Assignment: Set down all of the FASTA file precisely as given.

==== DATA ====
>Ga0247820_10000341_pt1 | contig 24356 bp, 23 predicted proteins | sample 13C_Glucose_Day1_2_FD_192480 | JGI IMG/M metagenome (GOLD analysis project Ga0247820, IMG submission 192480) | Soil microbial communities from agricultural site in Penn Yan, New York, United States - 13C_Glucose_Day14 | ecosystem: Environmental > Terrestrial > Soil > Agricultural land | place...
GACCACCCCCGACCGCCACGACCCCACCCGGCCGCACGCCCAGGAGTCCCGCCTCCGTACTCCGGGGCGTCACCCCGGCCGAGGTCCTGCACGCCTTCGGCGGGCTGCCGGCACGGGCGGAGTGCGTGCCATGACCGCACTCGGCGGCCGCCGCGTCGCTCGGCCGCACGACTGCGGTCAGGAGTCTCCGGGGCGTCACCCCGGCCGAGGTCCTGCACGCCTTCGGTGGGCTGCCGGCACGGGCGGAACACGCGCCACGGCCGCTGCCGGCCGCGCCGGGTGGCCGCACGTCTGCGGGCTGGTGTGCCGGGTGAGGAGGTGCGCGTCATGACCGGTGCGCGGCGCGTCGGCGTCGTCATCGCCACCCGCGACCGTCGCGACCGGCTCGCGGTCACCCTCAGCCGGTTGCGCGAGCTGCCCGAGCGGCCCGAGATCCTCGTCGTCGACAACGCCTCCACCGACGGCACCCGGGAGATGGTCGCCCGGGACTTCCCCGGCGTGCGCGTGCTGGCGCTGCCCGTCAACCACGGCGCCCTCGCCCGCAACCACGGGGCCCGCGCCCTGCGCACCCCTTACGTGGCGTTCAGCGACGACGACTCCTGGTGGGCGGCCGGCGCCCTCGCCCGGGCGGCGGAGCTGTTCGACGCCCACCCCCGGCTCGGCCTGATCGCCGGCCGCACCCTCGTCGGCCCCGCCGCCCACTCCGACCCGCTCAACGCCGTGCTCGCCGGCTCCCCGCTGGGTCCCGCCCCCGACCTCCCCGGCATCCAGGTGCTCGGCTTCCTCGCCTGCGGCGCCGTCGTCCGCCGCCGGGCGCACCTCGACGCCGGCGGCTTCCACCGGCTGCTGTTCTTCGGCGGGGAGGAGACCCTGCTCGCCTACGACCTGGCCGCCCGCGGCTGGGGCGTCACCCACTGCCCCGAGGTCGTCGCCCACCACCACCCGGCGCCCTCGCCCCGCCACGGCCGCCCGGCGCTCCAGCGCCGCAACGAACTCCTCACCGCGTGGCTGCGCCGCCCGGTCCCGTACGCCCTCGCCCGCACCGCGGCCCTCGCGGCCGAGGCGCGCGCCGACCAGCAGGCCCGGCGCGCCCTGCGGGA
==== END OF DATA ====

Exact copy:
>Ga0247820_10000341_pt1 | contig 24356 bp, 23 predicted proteins | sample 13C_Glucose_Day1_2_FD_192480 | JGI IMG/M metagenome (GOLD analysis project Ga0247820, IMG submission 192480) | Soil microbial communities from agricultural site in Penn Yan, New York, United States - 13C_Glucose_Day14 | ecosystem: Environmental > Terrestrial > Soil > Agricultural land | place...
GACCACCCCCGACCGCCACGACCCCACCCGGCCGCACGCCCAGGAGTCCCGCCTCCGTACTCCGGGGCGTCACCCCGGCCGAGGTCCTGCACGCCTTCGGCGGGCTGCCGGCACGGGCGGAGTGCGTGCCATGACCGCACTCGGCGGCCGCCGCGTCGCTCGGCCGCACGACTGCGGTCAGGAGTCTCCGGGGCGTCACCCCGGCCGAGGTCCTGCACGCCTTCGGTGGGCTGCCGGCACGGGCGGAACACGCGCCACGGCCGCTGCCGGCCGCGCCGGGTGGCCGCACGTCTGCGGGCTGGTGTGCCGGGTGAGGAGGTGCGCGTCATGACCGGTGCGCGGCGCGTCGGCGTCGTCATCGCCACCCGCGACCGTCGCGACCGGCTCGCGGTCACCCTCAGCCGGTTGCGCGAGCTGCCCGAGCGGCCCGAGATCCTCGTCGTCGACAACGCCTCCACCGACGGCACCCGGGAGATGGTCGCCCGGGACTTCCCCGGCGTGCGCGTGCTGGCGCTGCCCGTCAACCACGGCGCCCTCGCCCGCAACCACGGGGCCCGCGCCCTGCGCACCCCTTACGTGGCGTTCAGCGACGACGACTCCTGGTGGGCGGCCGGCGCCCTCGCCCGGGCGGCGGAGCTGTTCGACGCCCACCCCCGGCTCGGCCTGATCGCCGGCCGCACCCTCGTCGGCCCCGCCGCCCACTCCGACCCGCTCAACGCCGTGCTCGCCGGCTCCCCGCTGGGTCCCGCCCCCGACCTCCCCGGCATCCAGGTGCTCGGCTTCCTCGCCTGCGGCGCCGTCGTCCGCCGCCGGGCGCACCTCGACGCCGGCGGCTTCCACCGGCTGCTGTTCTTCGGCGGGGAGGAGACCCTGCTCGCCTACGACCTGGCCGCCCGCGGCTGGGGCGTCACCCACTGCCCCGAGGTCGTCGCCCACCACCACCCGGCGCCCTCGCCCCGCCACGGCCGCCCGGCGCTCCAGCGCCGCAACGAACTCCTCACCGCGTGGCTGCGCCGCCCGGTCCCGTACGCCCTCGCCCGCACCGCGGCCCTCGCGGCCGAGGCGCGCGCCGACCAGCAGGCCCGGCGCGCCCTGCGGGA